"Yeah. I was actually thinking of signing up for the pro exams but the person at Nihon Ki-in told me I should go to Insei classes first," Shindou said, turning back to the computer. "I'm not going to bother. It's stupid. I'd rather take the pro exams right away, except I missed the application deadline." His hand movements were jerky as he communicated his anger through the mouse.

"Hmmm, and why do you want to become a pro so early?" Kuwabara asked, quite curious about this unusual boy. He had met a number of Go hopefuls but none who intrigued him so much as this young boy. There was a strange intensity in the air around Shindou Hikaru, which made Kuwabara feel more wary.

"I want to earn money," the boy replied frankly. "I don't want to wait until after high school or university before I can get a job. I want one now."

Kuwabara frowned at this thoughtfully. In his experience, a child of ten, maybe eleven, was more interested in friends, playing games, and popular culture than in finding jobs. Yet, this sapling was clearly serious and sincere about his desire. He decided to prod at why.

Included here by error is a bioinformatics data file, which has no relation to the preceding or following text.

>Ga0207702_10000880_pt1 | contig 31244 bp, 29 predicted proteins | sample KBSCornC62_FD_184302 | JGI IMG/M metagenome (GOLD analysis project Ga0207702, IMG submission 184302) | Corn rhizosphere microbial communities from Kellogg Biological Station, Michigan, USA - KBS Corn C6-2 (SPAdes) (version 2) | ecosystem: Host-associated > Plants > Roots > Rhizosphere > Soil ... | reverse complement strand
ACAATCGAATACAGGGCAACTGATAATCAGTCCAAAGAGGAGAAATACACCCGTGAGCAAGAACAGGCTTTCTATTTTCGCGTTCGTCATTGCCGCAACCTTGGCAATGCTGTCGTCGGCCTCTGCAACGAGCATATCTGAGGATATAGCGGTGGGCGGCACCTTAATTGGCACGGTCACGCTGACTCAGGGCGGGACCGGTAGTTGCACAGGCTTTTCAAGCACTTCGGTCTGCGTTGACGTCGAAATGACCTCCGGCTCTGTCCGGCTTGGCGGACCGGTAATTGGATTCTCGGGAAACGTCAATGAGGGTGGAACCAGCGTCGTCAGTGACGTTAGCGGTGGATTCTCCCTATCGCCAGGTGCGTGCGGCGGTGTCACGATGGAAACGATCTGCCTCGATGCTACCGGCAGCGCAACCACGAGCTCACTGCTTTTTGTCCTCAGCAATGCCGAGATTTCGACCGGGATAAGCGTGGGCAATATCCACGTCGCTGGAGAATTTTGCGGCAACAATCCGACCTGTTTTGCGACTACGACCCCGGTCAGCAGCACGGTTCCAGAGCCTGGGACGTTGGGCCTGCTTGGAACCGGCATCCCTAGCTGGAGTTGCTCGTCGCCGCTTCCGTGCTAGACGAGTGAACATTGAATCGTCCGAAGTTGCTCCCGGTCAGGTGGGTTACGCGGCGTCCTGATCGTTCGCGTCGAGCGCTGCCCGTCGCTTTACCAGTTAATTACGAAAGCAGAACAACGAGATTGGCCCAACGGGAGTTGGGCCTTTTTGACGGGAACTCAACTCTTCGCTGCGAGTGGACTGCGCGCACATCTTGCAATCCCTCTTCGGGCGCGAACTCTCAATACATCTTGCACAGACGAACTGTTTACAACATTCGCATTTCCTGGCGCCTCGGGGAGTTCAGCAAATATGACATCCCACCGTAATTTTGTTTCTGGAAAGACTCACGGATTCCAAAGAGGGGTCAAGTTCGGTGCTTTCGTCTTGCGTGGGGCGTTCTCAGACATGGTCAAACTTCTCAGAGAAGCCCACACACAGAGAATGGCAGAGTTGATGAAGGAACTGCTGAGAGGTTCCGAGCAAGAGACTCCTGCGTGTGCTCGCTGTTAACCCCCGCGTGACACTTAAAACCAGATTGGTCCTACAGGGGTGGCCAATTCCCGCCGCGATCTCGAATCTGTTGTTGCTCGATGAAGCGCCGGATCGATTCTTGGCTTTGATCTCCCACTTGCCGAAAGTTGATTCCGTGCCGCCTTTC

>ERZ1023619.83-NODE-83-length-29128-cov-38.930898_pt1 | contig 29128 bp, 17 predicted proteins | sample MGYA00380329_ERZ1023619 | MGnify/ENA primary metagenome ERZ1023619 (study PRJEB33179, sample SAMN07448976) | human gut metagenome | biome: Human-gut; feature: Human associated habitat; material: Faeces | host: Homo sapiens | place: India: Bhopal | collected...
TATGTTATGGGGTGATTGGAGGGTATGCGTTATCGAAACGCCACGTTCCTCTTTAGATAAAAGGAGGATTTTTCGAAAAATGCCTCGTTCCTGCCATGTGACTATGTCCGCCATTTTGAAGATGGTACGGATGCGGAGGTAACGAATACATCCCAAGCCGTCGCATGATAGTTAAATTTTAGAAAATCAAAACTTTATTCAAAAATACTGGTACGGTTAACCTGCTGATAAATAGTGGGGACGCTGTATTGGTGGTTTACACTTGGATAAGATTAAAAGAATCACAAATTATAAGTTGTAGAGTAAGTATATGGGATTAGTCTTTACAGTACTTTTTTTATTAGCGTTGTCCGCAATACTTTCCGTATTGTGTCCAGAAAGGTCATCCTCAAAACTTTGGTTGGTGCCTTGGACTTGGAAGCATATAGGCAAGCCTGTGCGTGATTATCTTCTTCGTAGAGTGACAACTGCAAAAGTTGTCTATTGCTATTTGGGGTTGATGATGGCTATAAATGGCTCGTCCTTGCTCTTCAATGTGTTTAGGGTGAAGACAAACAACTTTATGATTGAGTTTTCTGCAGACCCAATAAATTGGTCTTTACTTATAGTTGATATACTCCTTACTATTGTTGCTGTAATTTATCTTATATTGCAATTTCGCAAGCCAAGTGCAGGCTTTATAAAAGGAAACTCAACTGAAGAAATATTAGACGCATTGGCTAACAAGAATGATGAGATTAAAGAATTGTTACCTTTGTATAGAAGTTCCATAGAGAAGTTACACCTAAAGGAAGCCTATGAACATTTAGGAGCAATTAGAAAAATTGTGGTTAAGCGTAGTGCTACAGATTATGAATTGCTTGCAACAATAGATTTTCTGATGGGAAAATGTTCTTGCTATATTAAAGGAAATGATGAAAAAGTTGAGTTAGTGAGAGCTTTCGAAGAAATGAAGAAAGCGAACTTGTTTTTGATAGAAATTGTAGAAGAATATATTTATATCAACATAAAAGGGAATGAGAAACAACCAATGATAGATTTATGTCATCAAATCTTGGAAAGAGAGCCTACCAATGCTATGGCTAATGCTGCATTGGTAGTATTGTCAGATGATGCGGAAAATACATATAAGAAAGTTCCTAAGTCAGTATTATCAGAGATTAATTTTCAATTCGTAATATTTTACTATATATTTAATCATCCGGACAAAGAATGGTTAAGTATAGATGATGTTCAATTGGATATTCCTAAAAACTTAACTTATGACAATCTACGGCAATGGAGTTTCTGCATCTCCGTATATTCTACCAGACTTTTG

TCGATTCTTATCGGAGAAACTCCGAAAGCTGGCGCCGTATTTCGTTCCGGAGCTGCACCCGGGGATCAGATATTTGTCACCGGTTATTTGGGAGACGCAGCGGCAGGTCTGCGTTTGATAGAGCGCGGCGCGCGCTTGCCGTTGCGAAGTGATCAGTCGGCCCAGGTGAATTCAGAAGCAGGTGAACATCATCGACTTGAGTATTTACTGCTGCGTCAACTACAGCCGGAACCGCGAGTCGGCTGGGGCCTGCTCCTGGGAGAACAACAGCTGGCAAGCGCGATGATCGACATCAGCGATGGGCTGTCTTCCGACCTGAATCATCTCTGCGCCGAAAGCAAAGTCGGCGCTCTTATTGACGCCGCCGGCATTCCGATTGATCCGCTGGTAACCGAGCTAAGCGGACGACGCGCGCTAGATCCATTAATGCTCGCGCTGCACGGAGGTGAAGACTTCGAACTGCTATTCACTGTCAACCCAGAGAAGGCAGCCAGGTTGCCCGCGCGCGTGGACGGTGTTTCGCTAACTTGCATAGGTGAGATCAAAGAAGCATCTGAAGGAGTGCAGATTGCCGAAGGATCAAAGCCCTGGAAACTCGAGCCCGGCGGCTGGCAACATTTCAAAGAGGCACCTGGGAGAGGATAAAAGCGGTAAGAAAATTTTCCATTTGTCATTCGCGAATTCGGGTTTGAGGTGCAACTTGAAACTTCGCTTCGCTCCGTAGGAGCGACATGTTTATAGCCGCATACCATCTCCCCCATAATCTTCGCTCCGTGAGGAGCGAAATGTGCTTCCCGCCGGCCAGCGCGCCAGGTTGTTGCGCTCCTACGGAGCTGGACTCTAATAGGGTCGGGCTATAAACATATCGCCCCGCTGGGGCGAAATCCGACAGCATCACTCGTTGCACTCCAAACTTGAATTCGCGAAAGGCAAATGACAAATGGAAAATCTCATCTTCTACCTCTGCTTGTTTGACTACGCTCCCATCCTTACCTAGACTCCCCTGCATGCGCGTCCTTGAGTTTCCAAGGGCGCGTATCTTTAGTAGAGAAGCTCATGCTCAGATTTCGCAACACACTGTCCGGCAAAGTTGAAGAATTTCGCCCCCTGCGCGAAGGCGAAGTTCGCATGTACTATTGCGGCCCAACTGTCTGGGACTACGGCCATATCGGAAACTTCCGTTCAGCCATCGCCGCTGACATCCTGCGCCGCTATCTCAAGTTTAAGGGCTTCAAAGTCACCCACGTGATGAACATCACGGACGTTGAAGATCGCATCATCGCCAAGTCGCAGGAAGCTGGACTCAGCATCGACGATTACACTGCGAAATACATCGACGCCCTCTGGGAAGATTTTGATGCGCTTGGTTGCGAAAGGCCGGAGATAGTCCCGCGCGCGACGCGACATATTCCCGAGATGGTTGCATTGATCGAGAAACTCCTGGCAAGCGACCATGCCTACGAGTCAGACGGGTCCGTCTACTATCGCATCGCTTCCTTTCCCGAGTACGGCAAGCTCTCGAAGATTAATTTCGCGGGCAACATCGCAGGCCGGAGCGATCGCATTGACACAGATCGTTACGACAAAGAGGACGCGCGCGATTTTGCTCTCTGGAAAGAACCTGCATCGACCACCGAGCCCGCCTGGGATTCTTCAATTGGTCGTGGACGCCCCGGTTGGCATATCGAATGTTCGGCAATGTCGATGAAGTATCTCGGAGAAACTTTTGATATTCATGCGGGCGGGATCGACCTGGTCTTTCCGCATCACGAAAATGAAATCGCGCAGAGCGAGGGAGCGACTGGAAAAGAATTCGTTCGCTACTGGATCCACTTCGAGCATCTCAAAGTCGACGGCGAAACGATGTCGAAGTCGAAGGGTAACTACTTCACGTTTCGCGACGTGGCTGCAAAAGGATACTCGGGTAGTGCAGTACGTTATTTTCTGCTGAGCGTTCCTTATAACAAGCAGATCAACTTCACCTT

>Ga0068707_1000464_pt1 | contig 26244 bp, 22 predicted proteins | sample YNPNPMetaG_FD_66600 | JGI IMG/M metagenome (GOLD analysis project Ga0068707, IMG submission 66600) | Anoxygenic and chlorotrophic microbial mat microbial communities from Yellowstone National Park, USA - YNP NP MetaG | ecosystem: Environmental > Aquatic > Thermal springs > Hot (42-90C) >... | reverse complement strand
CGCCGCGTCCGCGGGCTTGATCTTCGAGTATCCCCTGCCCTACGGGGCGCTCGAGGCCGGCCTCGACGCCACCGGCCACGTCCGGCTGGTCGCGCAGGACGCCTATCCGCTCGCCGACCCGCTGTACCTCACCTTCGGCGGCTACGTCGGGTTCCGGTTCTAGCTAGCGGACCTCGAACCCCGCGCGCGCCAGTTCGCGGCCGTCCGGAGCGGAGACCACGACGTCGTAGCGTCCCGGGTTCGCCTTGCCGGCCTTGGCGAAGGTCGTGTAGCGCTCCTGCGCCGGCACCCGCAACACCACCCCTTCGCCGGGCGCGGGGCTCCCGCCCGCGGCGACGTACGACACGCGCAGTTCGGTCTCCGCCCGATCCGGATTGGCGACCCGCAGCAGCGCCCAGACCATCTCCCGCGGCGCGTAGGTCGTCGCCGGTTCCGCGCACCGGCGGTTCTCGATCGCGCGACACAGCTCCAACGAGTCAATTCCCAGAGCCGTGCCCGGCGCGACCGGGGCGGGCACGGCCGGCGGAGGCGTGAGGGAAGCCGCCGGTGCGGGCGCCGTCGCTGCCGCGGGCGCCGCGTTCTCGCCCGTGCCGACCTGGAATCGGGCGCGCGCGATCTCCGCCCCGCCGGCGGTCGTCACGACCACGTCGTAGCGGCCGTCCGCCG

"That's none of your business, Jii-san," came the snapped reply. "Look, can you go away? I want to play another game."

"Why not play at a salon? Surely they have stronger players there than over the Internet."

"You're so nosy, Jii-san! Salons cost money, that's why!" He agreed to another challenger, this one another 4d.

Kuwabara watched in silence as the boy played, admiring the obvious skill and good judgment displayed. The boy must be dedicated, he concluded, for his game shows the experience of hundreds of matches. Definitely pro material. He pondered the enigma before him.